ESFJs are usually stable, certain, reliable and caring in their approach to life, but if unbalanced they are likely to treat any point of view other than their own with a kind of amused indifference or a tendency to keep those with differing attitudes and opinions at a distance. Whilst this is natural survival behaviour for the strongly expressed ESFJ personality, if they do not learn how to deal with the wide range of differing viewpoints they come into contact with, ESFJs can find themselves waging a self created war against all that opposes their own. This conflict often expresses itself in various unambiguous and simplistic "Us verses Them" generalities, or a penchant for smugly and narrowly defining other people by arbitrary or superstitious belief systems, which often actually symbolise and define their own conflict. At its worst, this conflict with the obstinate and unfeeling contingent realities of the world creates a situation where the ESFJ retreats to a kind of psychological castle where, not only none but those who have the "right" or "nice" approach can enter, but also where the ESFJs feeling based and often tortured logic, attitudes and judgments reign supreme and cannot be questioned; a place where: "give and you shall receive" can ironically twist quickly into: "off with his head!"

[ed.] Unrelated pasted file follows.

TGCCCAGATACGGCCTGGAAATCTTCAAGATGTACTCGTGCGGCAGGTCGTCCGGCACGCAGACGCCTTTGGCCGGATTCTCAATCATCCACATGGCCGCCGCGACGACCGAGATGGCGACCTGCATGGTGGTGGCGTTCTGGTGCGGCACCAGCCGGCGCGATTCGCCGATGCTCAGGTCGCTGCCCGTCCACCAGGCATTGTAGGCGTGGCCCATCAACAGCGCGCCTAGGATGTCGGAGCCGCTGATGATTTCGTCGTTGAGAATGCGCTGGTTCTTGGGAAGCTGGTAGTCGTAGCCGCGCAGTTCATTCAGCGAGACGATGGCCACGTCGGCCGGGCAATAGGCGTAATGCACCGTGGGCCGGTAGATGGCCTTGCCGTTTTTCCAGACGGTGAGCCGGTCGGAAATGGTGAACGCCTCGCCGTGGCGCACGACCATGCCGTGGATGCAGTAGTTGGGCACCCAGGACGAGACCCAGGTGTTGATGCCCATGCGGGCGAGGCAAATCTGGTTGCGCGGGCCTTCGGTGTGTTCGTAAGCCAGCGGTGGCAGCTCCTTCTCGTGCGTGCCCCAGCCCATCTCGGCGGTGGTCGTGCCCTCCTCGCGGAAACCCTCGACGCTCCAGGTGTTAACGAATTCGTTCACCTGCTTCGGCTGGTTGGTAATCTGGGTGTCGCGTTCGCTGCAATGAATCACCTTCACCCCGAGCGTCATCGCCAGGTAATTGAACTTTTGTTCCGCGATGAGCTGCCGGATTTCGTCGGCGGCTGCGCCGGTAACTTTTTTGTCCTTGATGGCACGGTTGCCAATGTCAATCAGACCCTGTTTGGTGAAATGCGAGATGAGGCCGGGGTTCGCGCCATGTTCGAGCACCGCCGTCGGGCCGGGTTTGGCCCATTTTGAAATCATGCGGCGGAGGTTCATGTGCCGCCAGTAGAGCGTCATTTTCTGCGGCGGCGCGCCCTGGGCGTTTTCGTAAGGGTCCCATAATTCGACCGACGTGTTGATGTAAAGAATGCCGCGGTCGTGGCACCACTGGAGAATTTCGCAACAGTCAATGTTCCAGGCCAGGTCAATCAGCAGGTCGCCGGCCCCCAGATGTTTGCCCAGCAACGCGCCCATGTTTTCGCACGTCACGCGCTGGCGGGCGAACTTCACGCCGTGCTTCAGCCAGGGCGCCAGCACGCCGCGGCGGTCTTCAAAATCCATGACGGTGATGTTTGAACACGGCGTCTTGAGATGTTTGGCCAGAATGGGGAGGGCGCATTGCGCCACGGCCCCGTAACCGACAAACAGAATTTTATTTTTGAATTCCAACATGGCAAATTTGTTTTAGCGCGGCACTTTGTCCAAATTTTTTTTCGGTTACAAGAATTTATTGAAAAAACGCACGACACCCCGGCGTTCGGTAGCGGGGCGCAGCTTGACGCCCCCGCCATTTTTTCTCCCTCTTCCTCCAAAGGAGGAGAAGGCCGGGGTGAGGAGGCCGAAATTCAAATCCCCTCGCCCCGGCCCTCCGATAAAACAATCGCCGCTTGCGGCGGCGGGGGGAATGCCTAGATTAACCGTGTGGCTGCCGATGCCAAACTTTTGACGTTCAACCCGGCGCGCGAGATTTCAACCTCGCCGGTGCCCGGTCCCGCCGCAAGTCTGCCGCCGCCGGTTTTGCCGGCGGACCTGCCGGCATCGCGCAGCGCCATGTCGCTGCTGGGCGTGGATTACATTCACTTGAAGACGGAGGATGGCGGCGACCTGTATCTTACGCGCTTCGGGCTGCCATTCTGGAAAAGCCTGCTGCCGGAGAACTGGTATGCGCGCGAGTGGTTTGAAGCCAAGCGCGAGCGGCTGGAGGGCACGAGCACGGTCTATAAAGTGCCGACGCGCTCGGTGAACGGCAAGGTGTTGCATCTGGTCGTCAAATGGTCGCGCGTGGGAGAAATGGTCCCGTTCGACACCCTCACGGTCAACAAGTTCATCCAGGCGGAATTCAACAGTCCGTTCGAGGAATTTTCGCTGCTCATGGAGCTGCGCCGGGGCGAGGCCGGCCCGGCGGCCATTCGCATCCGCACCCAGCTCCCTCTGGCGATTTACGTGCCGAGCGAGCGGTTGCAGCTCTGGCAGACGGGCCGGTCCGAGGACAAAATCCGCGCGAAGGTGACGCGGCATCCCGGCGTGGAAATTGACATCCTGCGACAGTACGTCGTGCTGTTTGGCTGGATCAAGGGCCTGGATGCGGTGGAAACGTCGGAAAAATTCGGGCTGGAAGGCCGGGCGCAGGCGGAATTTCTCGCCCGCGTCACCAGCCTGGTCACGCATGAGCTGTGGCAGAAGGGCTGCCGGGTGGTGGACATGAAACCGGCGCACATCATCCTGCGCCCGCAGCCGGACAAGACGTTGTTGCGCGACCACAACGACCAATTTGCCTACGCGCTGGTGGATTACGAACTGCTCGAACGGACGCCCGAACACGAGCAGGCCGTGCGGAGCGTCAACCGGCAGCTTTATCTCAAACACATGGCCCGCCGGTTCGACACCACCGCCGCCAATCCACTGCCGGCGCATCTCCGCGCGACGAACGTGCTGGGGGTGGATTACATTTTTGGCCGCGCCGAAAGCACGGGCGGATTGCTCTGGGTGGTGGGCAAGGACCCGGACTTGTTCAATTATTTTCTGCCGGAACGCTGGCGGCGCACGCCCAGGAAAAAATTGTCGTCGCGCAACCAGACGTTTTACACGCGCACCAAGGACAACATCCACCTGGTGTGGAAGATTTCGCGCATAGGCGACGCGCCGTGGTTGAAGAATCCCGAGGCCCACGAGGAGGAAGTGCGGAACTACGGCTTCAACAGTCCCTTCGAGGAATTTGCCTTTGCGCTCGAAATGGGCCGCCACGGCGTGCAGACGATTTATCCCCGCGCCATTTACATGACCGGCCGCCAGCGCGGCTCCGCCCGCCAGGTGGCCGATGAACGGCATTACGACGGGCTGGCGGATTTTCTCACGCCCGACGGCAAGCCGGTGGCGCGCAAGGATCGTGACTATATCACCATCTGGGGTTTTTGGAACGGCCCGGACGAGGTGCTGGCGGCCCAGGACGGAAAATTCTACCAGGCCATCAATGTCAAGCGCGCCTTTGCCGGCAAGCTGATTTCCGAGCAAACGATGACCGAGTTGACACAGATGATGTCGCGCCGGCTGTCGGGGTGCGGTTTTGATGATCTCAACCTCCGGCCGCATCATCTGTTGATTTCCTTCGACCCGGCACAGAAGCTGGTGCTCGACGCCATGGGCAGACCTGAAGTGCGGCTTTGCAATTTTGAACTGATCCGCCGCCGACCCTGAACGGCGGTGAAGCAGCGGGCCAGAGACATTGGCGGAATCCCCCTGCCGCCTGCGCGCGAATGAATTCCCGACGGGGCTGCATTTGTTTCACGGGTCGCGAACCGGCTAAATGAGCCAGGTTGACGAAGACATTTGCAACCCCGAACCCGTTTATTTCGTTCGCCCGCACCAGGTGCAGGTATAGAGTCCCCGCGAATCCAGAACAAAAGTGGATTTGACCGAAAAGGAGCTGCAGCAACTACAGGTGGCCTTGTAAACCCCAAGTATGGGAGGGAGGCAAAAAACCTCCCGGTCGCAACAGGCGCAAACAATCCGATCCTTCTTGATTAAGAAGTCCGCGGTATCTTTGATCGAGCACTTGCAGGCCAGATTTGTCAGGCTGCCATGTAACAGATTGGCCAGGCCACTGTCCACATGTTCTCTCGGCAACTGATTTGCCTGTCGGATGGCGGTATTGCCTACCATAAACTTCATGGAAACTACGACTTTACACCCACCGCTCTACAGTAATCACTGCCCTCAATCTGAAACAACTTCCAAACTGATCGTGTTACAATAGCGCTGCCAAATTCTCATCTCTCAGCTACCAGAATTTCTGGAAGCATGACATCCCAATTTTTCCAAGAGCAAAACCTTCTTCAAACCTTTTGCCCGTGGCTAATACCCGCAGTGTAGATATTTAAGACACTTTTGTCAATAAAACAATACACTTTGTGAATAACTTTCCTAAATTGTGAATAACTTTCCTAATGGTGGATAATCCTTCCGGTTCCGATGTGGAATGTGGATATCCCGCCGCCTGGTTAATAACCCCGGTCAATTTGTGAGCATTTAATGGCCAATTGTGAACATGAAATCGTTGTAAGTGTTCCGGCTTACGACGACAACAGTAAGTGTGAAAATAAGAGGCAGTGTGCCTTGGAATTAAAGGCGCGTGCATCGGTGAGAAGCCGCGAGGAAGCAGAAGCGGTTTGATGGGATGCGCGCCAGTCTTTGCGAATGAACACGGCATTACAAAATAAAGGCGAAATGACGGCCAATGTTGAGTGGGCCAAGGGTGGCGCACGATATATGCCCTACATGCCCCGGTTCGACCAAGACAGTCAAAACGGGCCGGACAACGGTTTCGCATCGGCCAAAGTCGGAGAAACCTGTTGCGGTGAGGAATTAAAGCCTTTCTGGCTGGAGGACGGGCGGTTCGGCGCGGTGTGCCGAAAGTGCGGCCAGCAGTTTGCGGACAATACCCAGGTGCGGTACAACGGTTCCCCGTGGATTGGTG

The main driver to the ESFJ personality is Extraverted Feeling, whose function is to judge the relative human value of the ideas, behaviours, situations and objects they perceive. The resulting world view is tidy, and ordered according to its worth to the ESFJ's own particular character: "Everything has its place and everything in its place". If this picture of the world is threatened by external influences, the ESFJ generally tries to shut such new information out of their lives. This is totally natural, and works well to protect the individual psyche from getting hurt. However, the ESFJ who exercises this type of self-protection regularly will find they can only connect and relate with those who do not actively disturb their increasingly narrow and rigid world view. They will always find justification for their own inappropriate behaviours, and will always find fault with the outside world for problems that they have in their lives. It will be difficult for them to maintain the flexibility needed for a healthy relationship with the messy world outside because the differing ways others value things is a constant affront to their personal judgements.